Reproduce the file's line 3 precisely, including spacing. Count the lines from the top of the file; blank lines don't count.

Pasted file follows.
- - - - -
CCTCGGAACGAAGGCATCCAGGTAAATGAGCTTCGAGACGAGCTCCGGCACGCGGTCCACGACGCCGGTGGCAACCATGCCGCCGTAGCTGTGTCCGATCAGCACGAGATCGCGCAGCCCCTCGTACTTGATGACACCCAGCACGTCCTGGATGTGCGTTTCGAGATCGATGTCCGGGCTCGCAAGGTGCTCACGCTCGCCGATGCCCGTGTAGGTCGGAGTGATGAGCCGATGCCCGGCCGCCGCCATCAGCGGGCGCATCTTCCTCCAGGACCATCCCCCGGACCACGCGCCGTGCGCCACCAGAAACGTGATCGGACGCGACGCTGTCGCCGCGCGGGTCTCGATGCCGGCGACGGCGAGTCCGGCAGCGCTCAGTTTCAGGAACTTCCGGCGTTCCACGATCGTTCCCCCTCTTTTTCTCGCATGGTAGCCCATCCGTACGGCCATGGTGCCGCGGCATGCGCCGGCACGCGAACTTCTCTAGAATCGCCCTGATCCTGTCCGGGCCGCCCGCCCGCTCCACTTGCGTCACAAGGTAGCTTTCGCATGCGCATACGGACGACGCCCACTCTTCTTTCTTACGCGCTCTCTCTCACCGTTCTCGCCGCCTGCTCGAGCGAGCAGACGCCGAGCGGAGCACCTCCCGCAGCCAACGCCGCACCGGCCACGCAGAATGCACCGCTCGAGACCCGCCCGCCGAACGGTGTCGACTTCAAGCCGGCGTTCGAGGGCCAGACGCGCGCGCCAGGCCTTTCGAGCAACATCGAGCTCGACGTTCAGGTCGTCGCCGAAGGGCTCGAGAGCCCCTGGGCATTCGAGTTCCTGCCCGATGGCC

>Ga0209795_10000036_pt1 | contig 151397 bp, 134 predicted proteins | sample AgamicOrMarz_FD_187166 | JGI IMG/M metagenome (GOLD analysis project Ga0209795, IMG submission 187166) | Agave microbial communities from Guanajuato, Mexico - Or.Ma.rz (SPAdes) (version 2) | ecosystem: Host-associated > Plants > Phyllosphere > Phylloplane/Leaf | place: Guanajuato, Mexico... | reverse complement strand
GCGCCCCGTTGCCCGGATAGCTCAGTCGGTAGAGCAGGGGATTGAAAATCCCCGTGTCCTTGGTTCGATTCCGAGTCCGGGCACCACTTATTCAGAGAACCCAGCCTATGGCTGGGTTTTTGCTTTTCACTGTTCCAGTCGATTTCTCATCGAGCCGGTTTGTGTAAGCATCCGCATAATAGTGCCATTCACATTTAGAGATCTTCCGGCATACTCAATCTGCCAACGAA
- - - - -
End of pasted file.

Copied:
GCGCCCCGTTGCCCGGATAGCTCAGTCGGTAGAGCAGGGGATTGAAAATCCCCGTGTCCTTGGTTCGATTCCGAGTCCGGGCACCACTTATTCAGAGAACCCAGCCTATGGCTGGGTTTTTGCTTTTCACTGTTCCAGTCGATTTCTCATCGAGCCGGTTTGTGTAAGCATCCGCATAATAGTGCCATTCACATTTAGAGATCTTCCGGCATACTCAATCTGCCAACGAA